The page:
Each year, the federal government gives millions of taxpayer dollars to religiously affiliated nonprofit organizations to provide care to children and teens who have crossed the border alone into the U.S., fleeing horrors intheir home countries. Some of these religiously affiliated organizations, including those connected to the U.S. Conference of Catholic Bishops, restrict access to critical reproductive health care, despite the fact that many unaccompanied immigrant minors are survivors of rape. After an eight-year investigation, the ACLU sued the federal government for violated the Establishment Clause. Brigitte Amiri, Senior Staff Attorney at the ACLU, will present a discussion about this case.

This event is free and open to the public. A non-pizza lunch will be served.

If you have any questions about the event, please contact Liz Boylan, Assistant Director for the Center for Gender & Sexuality Law at 212.854.0167 or at gender_sexuality_law@law.columbia.edu.

Co-Sponsor; Bureaucratic Agency: Administering the Transformation of LGBT Rights

September 28, 2016 - 12:10pm - 1:10pm
Columbia Law School Jerome Greene Hall - Room 646

In the 1940s and 1950s, the administrative state served as a powerful engine of discrimination against homosexuals, with agency officials routinely implementing anti-gay policies that reinforced gays’ and lesbians’ subordinate social and legal status. By the mid-1980s, however, many bureaucrats had become allies, subverting statutory bans on gay and lesbian foster and adoptive parenting and promoting gay-inclusive curricula in public schools. This support from civil servants is not just a historic phenomenon, but continues today in the context of transgender student bathroom access rights, with administrative agency officials advocating for transgender students in the face of hostile legislators and vocal public opposition. This talk focuses on how the executive branch--as much as the judiciary--has been and continues to be an important force for LGBT rights.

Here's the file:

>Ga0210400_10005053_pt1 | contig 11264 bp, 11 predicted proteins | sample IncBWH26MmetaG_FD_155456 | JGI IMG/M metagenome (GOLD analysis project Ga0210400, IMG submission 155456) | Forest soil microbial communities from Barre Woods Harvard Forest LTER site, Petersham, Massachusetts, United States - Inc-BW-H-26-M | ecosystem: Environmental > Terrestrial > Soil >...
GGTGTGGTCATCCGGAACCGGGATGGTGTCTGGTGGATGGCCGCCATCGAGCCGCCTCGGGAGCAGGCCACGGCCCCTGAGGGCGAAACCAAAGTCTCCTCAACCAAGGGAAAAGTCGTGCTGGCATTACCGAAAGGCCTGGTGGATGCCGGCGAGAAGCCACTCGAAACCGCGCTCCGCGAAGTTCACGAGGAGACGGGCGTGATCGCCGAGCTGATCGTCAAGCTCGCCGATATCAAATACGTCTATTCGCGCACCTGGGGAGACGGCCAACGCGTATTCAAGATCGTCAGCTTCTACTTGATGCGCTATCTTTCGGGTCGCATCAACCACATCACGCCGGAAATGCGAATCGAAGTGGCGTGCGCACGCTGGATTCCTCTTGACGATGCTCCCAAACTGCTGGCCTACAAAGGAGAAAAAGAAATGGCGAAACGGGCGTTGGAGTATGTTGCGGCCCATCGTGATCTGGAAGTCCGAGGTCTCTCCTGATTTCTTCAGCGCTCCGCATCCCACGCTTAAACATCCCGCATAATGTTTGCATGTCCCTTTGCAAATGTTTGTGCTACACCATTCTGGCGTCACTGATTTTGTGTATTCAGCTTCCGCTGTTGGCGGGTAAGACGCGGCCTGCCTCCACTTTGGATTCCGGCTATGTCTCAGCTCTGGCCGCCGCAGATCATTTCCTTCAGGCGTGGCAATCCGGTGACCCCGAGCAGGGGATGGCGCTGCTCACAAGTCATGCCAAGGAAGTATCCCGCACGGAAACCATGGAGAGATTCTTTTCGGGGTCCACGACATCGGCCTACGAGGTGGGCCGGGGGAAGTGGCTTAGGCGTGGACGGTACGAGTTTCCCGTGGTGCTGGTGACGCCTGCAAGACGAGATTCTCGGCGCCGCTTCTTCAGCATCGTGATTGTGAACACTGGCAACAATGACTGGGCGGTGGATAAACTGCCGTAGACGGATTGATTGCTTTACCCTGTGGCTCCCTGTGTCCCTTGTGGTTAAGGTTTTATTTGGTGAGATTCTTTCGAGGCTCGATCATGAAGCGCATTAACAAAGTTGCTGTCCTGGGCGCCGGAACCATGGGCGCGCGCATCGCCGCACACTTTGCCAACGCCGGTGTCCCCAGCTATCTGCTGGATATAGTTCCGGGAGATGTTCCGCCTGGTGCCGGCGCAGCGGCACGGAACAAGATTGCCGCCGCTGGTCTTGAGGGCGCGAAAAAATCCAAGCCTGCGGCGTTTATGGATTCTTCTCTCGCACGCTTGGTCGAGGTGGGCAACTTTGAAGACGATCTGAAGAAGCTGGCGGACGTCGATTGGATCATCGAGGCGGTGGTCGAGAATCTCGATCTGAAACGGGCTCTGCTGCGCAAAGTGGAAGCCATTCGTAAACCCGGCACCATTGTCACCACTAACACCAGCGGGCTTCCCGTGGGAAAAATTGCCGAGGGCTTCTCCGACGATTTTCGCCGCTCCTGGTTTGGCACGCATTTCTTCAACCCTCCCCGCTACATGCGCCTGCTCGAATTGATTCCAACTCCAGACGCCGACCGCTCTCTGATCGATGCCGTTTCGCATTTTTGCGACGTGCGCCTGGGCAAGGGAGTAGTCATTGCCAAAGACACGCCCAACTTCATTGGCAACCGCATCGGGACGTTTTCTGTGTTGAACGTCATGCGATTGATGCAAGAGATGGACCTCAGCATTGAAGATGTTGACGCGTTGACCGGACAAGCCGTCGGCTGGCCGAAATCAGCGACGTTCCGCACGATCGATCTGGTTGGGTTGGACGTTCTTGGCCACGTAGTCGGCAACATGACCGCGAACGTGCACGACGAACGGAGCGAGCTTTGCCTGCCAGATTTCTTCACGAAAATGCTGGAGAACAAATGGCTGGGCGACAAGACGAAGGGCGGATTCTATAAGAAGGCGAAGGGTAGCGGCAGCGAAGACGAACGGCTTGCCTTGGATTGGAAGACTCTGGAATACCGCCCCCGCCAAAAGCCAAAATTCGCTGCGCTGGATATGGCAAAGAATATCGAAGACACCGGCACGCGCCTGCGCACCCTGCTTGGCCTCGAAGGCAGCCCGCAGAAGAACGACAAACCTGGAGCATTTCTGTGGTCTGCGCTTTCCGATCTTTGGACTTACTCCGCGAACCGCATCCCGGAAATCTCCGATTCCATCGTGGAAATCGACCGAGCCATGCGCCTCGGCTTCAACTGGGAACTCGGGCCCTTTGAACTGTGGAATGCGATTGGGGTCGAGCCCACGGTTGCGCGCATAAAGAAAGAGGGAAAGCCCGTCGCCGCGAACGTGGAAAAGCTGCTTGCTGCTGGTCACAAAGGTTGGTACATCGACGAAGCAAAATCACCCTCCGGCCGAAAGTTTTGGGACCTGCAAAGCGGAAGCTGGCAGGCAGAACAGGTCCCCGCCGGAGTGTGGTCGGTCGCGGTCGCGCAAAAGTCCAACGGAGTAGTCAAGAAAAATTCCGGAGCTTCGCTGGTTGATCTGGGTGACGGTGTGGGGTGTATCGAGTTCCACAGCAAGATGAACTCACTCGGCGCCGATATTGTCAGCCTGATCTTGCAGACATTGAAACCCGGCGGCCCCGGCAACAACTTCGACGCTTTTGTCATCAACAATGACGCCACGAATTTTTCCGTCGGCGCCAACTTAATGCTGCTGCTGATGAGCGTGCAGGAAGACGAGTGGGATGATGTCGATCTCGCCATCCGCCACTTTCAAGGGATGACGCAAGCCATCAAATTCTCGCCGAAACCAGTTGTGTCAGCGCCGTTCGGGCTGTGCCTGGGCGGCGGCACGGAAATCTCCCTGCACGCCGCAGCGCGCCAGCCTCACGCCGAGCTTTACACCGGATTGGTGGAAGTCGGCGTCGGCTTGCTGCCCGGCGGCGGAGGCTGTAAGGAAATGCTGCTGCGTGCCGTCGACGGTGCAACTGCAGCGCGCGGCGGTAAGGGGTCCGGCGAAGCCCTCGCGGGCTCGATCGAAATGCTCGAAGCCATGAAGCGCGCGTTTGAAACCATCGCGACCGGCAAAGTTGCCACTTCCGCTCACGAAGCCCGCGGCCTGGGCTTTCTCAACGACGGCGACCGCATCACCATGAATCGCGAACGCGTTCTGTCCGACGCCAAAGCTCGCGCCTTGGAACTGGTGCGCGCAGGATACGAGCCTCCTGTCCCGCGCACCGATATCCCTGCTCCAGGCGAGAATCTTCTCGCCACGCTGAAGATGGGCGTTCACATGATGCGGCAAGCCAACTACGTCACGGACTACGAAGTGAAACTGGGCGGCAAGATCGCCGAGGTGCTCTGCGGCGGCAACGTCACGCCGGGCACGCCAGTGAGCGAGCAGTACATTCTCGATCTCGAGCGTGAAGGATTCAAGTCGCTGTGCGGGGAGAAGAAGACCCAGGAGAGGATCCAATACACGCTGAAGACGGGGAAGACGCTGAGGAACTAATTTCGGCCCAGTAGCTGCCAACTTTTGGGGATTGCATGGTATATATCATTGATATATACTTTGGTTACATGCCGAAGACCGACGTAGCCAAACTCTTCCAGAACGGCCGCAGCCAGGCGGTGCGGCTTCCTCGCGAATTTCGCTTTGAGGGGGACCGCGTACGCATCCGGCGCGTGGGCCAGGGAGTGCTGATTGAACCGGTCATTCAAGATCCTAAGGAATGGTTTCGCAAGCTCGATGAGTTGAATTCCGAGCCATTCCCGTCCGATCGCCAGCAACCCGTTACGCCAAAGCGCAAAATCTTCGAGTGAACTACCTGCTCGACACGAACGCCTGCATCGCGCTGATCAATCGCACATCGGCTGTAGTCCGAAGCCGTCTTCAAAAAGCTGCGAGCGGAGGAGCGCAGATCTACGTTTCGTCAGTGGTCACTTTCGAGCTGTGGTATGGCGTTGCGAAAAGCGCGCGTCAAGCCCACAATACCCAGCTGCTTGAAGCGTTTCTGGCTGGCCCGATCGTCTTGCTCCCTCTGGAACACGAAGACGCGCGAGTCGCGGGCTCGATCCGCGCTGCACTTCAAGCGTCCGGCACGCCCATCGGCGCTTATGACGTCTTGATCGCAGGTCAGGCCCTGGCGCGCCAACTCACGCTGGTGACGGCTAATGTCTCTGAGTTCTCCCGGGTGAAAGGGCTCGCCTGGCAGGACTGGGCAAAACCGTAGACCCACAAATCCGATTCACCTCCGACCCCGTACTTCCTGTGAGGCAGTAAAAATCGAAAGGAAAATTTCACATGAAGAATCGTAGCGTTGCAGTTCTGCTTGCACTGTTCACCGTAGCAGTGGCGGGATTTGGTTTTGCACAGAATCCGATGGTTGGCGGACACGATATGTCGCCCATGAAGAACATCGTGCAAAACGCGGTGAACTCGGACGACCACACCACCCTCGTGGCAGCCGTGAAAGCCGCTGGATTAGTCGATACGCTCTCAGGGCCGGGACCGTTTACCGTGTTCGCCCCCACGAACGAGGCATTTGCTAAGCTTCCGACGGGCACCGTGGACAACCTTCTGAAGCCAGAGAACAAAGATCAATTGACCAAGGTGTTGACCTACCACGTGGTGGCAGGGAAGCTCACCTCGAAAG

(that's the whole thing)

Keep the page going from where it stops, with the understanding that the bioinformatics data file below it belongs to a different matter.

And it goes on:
This event is free and open to the public. A non-pizza lunch will be served.

For questions about the event, contact Liz Boylan, Assistant Director for the Center for Gender and Sexuality Law at gender_sexuality_law@law.columbia.edu, or by phone at 212.854.0167.

Feminism/Realism: Elena Ferrante

December 8, 2016 - 6:30pm - 8:30pm
Jerome Greene Hall, Room 103

Alessia Ricciardi (Professor Of Italian And Comparative Literature, Northwestern University) discussing "A Story of Entrustment: Elena Ferrante’s Neapolitan Novels"


David Kurnick (Associate Professor of English, Rutgers University) discussing "Ferrante Talk and the Scales of Contemporary Realism” 

with Respondent: Rebecca Falkoff (Assistant Professor of Italian, NYU) 

co-sponsored with the Society of Fellows, Heyman Center for the Humanities and Department of Italian

Theory Monday: Sexuality and the Anxious Response with Tey Meadow

November 14, 2016 - 12:00pm - 2:00pm
754 Schermerhorn Extension

Feminism, Power and the End of Heterosexuality: A Theory Salon with Jack Halberstam

October 10, 2016 - 5:00pm - 7:00pm
754 Schermerhorn Extension

An intimate conversation with Prof. Jack Halberstam on Gaga Feminism and Paul B. Preciado’s Testo Junkie.

IRWGS Welcome Party

September 26, 2016 - 4:00pm - 6:00pm
754 Schermerhorn Ext

Grad Student Open House

September 21, 2016 - 5:30pm - 7:00pm
754 Schermerhorn Ext

Learn about our graduate certificate, course offerings, and programming while meeting students and faculty working in gender and sexuality studies across disciplines.